Tap Tap Tap has six other apps--a sign of the prolific creativity Apple's in-house apps team desperately needs.
People say Apple's maps are bad. We get that.
People also say that Apple isn't good at taking input from users about correcting the mistakes.
A simple solution would be to acquire Waze. The GPS app is great for crowdsourced information it would allow users. Apple already gets some of its data from Waze, but imagine if every iPhone user was actively encouraged to help fix Apple Maps? It would zoom past Google Maps in no time.
Wickr takes messaging security to a whole new level. The app uses military-grade encryption to quadruple-encrypt your messages, allows you to set self-destruct times, and auto-shreds data.
One of the founders is Nico Sell, the organiser of the Defcon conference for hackers. Her addition would instantly make Apple an even more attractive place for hardcore security geeks to work.
Loren Brichter is a self-described hands-on software developer. He has a knack for amazing design and simplicity. After he came out with a great mobile Twitter client for the iPhone, Tweetie, Twitter snapped him up to help build its own mobile client. Apple could certainly benefit from his experience with the platform. We can imagine Brichter helping Apple to better integrate social services and design better apps.
Most recently he created one of our favourite new games, Letterpress. Improving Apple's Game centre, which has lacked insight into what game developers and game players really want in a gaming platform, could be another big project for him.
Apple's built-in address book is pretty dumb. It could use a new look and a smarter interface.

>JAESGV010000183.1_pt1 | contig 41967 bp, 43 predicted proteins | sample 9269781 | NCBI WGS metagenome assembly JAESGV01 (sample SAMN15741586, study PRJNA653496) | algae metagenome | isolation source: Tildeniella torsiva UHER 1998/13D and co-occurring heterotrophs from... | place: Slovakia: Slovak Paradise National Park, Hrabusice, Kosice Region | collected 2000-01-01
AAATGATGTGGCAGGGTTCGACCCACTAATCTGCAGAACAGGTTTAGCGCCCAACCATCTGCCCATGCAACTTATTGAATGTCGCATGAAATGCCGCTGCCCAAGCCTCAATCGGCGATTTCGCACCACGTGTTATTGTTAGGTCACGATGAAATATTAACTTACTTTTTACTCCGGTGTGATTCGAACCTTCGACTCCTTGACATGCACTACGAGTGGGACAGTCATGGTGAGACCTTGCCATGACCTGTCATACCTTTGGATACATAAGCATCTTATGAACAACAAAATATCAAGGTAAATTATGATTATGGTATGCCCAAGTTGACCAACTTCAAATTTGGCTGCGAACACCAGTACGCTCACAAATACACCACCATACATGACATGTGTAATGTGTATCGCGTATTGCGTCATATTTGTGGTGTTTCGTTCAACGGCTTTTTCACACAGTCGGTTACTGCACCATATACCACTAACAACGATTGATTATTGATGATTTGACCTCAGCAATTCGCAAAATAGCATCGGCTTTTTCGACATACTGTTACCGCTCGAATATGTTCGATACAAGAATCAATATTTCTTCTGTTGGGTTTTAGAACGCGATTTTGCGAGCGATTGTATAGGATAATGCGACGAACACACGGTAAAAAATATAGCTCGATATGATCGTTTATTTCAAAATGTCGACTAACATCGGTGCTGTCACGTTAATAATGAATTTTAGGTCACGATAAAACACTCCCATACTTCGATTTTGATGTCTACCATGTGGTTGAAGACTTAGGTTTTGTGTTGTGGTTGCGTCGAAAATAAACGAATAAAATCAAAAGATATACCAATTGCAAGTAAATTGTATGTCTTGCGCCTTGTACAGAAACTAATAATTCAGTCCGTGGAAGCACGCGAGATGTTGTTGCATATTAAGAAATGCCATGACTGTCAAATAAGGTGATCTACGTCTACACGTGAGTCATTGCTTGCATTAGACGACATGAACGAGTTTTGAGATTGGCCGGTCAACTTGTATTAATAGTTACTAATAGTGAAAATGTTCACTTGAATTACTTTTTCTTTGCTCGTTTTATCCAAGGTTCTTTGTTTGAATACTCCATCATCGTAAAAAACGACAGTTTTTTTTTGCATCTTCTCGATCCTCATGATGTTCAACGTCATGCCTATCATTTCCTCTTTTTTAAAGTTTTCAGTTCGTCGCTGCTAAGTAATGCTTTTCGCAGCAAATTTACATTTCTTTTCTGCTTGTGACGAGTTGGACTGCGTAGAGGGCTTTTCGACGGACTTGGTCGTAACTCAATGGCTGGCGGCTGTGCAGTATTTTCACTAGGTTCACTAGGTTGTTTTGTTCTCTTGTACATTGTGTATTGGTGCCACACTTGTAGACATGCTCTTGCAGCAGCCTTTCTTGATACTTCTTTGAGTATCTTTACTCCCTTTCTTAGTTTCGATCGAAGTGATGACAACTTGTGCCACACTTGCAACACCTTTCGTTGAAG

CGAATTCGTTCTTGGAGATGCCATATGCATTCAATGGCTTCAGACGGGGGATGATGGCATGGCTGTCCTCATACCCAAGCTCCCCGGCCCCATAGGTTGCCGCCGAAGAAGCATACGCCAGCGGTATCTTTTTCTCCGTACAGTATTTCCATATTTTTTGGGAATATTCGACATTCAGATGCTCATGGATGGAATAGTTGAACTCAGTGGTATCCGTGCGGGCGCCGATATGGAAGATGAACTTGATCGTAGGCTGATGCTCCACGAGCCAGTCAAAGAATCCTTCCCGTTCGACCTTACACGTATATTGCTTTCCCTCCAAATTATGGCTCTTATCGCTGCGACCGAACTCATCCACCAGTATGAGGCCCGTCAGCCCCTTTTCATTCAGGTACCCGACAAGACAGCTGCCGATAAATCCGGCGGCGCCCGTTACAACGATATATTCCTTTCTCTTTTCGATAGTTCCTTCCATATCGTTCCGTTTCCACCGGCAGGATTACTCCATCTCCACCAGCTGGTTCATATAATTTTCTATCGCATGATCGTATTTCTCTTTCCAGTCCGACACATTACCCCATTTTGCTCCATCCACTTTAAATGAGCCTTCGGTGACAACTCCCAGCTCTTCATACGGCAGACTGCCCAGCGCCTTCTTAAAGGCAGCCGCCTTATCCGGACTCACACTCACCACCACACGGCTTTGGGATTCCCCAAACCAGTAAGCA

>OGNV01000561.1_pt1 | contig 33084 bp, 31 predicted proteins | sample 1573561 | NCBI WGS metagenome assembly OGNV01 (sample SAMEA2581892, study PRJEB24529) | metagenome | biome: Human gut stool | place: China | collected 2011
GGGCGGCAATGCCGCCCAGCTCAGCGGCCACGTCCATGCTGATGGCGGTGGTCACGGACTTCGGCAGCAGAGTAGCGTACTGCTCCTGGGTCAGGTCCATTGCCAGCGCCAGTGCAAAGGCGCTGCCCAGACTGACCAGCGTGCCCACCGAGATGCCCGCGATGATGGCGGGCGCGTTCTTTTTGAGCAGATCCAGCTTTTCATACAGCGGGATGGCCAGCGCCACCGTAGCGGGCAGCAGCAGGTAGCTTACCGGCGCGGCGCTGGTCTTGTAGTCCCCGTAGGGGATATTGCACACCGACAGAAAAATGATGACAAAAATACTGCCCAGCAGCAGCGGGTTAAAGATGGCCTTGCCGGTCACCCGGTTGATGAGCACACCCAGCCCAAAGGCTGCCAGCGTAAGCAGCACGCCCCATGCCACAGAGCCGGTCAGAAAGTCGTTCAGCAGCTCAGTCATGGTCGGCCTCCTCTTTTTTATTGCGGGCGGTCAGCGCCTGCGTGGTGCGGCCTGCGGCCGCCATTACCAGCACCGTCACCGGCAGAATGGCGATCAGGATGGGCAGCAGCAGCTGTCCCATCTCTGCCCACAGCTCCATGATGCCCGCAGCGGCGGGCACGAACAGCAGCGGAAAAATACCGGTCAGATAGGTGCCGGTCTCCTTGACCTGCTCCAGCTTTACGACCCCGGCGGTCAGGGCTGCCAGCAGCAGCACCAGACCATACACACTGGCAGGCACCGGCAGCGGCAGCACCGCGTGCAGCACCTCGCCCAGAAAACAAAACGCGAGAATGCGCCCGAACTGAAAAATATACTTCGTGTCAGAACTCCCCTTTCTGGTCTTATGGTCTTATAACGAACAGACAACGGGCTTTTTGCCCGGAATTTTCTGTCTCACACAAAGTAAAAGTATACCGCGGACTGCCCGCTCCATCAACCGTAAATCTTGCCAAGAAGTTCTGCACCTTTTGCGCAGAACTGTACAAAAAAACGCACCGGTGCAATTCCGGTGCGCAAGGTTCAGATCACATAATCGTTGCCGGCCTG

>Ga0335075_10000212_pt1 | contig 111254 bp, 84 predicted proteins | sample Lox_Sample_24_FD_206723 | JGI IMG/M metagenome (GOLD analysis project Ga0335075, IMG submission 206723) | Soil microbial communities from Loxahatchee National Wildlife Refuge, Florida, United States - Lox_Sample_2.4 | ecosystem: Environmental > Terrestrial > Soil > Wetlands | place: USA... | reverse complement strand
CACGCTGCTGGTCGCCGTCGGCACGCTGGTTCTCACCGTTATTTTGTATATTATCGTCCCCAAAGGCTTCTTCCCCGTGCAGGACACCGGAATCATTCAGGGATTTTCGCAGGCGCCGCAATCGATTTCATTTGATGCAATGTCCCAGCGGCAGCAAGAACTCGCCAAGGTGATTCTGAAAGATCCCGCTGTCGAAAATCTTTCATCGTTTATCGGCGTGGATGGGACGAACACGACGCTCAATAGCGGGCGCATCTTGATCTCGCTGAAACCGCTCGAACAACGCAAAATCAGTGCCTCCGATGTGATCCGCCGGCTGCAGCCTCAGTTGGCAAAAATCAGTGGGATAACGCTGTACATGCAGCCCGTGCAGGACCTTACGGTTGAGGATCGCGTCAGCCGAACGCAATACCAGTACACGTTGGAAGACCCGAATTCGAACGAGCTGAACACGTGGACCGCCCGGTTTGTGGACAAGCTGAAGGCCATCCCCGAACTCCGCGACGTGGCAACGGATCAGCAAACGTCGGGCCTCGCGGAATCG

Instead of updating our own contacts, why not let others do it for us? That's the idea behind Mrinal Desai's new app Addappt. Desai, an early LinkedIn employee, has a huge amount of experience starting successful companies.
Thanks to those experiences, Desai self-funded Addappt--which means Apple wouldn't have to pay off a long list of venture capitalists to get its hands on Desai's brains.
London-based Realmac Software has a host of apps designed specifically for the Mac that improve on native features, like taking better screenshots, sharing content with social networks, Web-design software much better than Apple's now-defunct iWeb, as well as one of our favourite iPhone apps, Clear.
Sometimes it feels like Apple's Mac apps are halfhearted. The company could benefit from Realmac's design ethos, innovative software ideas, and experience across desktop and mobile software.
Grokr is changing how we search: Instead of waiting for us to type in keywords, it draws in information from all kinds of sources and anticipates what we needs.
Grokr's mobile app for iPhone works similar to Google Now--which is a killer feature that sets Android apart from the iPhone. It offers information tiles like weather, traffic, trending topics, and news. It does this by pulling in information from multiple sources--what Grokr calls a 'knowledge graph'--and social networks like Facebook and Twitter to provide users with the most relevant information possible.
If Apple integrated this technology into the iPhone natively it would make a lot of users happier. Its founder, Srivats Sampath, was the former CEO of McAfee.com, the Web-based antivirus service--so he'd bring a ton of experience in running large-scale Web services.
Business Insider Emails & Alerts
Site highlights each day to your inbox.